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Czech News in English » News » National » 'Stupid premier' – newspapers 100 years ago

‘Stupid premier’ – newspapers 100 years ago

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Prague in 1909 when PM could be called Prague in 1909 when papers didn’t hesitate to call the PM “stupid”. (ČTK)

Would Prime Minister Mirek Topolánek get over being called a “stupid premier” by the press? It used to be an ordinary thing a hundred years ago. Czech press showed no mercy when it came to the then Prime Minister Baron Richard Bienerth.

The weather in the week from 9-15 February 1909 was miserable, the week started with floods and ended in snowstorms and frost. In Prague and in the countryside, the home brewing of beer was spreading. A shafting fell and killed a worker in a hat factory in Nový Jičín. A beggar girl in Ostrava had all her toes frostbitten.

Floods in the north (9 February 1909)

High water in Prague dropped, the rivers culminated in the north of Bohemia. Labe water level in Děčín rose to 572 centimetres. “The last information says: In Žatec Ohře rose to 4 metres above the normal level,” the daily press reported.

Dunce in lead (10 February 1909)

Austria was suffering from an economic and political crisis. Prime Minister Richard Bienerth dissolved the parliament meeting on 3 February and performed a reconstruction of the standing cabinet on 10 February 1909. “Old men are being called for to lead the state in these serious times. Almost all the ministers are in their 60s, one is 64 the other is 68,” the Czech press wrote. While today, the Czechs stand a chance of living to an average age above 70, one hundred years ago the average lifespan used to a be little above 40. A sixty-year-old politician was rightly considered to be old. “If Bierneth were not an ignoramus, we would have to call him a political criminal,” Czech journalists wrote about premier. They called the new cabinet to be “the ministry of political turncoats” on a par with 1867.

“The new government has in its leader, whose infinite incompetence has already been documented a number of times in the most spectacular way.” Another article directly described Bienerth as stupid. Interestingly enough, Bienerth was not considered so incapable after the fall of the Habsburgs. Otto’s encyclopedia from the 1930s considered Bienerth to be “honest but not energetic enough”.

A shafting weighing hundreds of kilos fell among the workers in the hat factory of J. Hückl in Nový Jičín (today Tonak). “One of the workers had his leg cut off so it remained attached only by a piece of skin, his ribs broken and his head smashed, so the poor man died in an hour in terrible pain.”

He offended the emperor (11 February 1909)

It was possible to offend the prime minister, but it was not permissible to publicly humiliate the head of the state. “A police officer was approached by a 35-years-old F. Koubský who made a statement in which he offended the emperor. Koubský was asked to be sent to jail, which he was and he was taken to custody at the regional court.”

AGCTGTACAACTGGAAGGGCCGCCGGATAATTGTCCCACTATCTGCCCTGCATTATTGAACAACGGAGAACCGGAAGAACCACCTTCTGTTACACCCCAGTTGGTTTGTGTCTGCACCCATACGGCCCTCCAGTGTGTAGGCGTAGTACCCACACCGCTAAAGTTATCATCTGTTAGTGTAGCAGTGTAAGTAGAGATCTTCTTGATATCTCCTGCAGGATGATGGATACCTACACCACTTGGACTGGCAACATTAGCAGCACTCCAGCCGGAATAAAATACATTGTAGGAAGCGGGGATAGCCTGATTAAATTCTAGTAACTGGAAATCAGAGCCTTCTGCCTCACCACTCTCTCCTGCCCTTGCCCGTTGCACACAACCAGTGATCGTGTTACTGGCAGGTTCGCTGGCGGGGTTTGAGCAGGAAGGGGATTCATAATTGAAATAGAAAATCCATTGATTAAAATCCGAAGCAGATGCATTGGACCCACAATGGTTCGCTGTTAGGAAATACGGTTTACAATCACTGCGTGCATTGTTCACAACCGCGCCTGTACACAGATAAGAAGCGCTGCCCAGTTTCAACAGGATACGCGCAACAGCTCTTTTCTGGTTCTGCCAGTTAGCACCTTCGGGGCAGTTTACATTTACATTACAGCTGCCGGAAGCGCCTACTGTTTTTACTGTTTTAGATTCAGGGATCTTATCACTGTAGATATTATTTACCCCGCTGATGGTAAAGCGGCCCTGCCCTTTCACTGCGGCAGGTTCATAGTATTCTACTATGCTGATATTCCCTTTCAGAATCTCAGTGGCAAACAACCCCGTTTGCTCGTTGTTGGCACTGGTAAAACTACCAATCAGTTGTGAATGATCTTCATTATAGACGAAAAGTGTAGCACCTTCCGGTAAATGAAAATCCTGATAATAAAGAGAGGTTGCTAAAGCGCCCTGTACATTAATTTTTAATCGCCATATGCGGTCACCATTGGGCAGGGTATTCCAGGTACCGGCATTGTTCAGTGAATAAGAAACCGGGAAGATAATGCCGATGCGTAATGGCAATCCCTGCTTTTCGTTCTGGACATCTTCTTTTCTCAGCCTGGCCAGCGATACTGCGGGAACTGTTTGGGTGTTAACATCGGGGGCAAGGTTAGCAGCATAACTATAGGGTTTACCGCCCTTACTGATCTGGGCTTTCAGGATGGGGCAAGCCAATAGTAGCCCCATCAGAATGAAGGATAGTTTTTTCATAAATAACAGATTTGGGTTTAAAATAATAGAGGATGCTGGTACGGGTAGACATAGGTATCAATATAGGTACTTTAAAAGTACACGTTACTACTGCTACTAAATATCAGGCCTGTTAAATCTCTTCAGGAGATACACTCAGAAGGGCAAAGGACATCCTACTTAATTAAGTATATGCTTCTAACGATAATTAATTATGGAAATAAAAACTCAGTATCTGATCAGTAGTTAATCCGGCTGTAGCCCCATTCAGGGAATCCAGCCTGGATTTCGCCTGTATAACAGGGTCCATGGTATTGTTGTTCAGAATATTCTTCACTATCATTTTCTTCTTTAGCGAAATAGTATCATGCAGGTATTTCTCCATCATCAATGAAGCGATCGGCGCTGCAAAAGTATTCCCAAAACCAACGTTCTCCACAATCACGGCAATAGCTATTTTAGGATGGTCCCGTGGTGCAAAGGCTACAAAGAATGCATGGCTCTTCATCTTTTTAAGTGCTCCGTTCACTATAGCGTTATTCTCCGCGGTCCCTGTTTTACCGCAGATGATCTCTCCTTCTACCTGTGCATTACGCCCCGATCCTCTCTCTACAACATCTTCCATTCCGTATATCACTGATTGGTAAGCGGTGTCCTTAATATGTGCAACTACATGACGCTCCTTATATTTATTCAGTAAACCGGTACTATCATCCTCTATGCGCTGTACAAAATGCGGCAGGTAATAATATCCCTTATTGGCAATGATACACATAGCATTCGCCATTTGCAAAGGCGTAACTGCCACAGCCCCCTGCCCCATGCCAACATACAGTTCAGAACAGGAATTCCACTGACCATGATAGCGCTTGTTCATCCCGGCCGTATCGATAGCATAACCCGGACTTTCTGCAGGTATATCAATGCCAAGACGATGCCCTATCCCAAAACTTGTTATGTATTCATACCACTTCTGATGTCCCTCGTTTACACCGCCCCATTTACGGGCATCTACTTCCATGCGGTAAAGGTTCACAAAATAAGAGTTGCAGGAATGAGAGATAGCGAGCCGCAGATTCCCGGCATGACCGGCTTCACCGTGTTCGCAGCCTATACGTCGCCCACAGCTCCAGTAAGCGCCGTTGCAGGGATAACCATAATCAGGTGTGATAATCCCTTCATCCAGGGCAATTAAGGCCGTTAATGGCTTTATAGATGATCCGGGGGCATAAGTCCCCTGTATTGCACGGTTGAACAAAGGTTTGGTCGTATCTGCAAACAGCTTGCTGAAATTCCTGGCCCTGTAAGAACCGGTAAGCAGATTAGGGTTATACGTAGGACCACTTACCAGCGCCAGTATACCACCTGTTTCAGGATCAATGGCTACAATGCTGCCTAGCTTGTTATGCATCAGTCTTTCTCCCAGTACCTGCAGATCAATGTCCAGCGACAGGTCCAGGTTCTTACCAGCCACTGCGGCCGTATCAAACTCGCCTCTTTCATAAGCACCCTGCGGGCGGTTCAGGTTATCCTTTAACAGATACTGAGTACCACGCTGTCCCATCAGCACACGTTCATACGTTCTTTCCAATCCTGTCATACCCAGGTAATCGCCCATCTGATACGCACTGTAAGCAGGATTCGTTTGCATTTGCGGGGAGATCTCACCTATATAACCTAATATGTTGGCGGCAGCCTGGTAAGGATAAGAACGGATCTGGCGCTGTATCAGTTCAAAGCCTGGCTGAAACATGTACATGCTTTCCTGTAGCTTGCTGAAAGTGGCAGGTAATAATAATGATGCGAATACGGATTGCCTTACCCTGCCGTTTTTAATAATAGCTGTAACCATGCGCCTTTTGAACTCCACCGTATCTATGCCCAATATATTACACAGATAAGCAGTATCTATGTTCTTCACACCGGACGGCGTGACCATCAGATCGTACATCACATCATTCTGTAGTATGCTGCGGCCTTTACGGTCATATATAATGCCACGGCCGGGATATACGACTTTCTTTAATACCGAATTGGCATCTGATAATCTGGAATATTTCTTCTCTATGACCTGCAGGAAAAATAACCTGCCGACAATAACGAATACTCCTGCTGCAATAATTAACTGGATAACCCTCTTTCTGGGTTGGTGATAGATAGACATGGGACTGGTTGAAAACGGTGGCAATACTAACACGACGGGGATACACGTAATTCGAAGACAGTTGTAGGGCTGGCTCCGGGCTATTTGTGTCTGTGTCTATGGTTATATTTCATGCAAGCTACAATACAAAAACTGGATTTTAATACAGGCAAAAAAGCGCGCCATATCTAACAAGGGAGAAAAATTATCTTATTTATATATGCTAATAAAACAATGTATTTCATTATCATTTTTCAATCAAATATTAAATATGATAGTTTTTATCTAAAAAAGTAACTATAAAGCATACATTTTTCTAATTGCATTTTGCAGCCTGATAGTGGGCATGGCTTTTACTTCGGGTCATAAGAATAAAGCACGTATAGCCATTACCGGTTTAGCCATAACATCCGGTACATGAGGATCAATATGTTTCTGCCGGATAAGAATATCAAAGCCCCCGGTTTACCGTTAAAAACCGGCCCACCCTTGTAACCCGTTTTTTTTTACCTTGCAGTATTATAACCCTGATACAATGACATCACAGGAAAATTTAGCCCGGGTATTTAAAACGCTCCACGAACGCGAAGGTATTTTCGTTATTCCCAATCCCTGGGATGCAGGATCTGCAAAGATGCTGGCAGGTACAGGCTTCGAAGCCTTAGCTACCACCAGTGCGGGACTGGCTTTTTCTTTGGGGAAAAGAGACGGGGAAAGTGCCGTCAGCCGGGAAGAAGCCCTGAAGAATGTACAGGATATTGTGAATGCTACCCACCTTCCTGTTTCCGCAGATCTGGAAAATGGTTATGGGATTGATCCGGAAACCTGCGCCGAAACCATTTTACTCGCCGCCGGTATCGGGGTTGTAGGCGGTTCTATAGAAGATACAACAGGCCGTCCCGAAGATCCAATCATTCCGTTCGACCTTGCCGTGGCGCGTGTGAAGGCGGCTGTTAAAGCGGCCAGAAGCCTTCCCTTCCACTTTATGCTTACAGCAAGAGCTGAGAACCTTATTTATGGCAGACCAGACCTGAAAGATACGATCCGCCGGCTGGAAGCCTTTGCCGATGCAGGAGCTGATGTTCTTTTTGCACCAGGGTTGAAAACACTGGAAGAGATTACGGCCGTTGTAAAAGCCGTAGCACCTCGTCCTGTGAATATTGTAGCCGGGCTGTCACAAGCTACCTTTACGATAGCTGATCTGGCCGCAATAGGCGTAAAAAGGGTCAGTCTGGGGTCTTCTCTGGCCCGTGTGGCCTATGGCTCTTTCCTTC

From the Ostrava hell

Prague daily Právo lidu dealt with the suffering of children in Ostrava region in an article named From the Ostrava hell. A 10-year-old beggar girl was walking the streets of Ostrava. The girl was not allowed home unless she brought a crown at least. The girl was constantly punished by her alcoholic mother and after the severe frost in January “the child had not one toes left on her feet”.

The dead body of a 10-year-old boy with the surname of Pajonk was found in a burnt-down barn in Záblatí near Bohumín. The boy was in service at the local farmer at such an early age. His parents – alcoholics had no money to feed him.

They brewed beer at home

Advertisements in support of home brewing of beer started to appear in the papers at the beginning of February. Beer in pubs got more expensive, the price also increased because of the cartel agreements between breweries. “I will supply the perfect recipe for beer brewing at home, together with expertly put together ingredients for 12 litres of delicious dark beer for 90 hellers,” advertised Jiří Havelka, a druggist from Žižkov.

Retired Prague brewer Pšolka advised on how to make one litre of beer for only 10 hellers. Another retired Prague brewer Hořejš claimed that following his recipe one can brew 25 litres of beer for CZK 2,40. Hořejš also stated in his advertisement that home beer brewing is not forbidden. The authorities claimed that it is a violation of law.

Frost after floods (15 February 1909)

“Such a snowstorm started at 7pm that Prague was covered in snow in just a short while,” Prague dailies described the weather from 15 February 1909. The Vltava froze and journalists worried that another sudden thaw will bring floods again just like the previous week. Journalists called this kind of winter to be “extremely cruel”.

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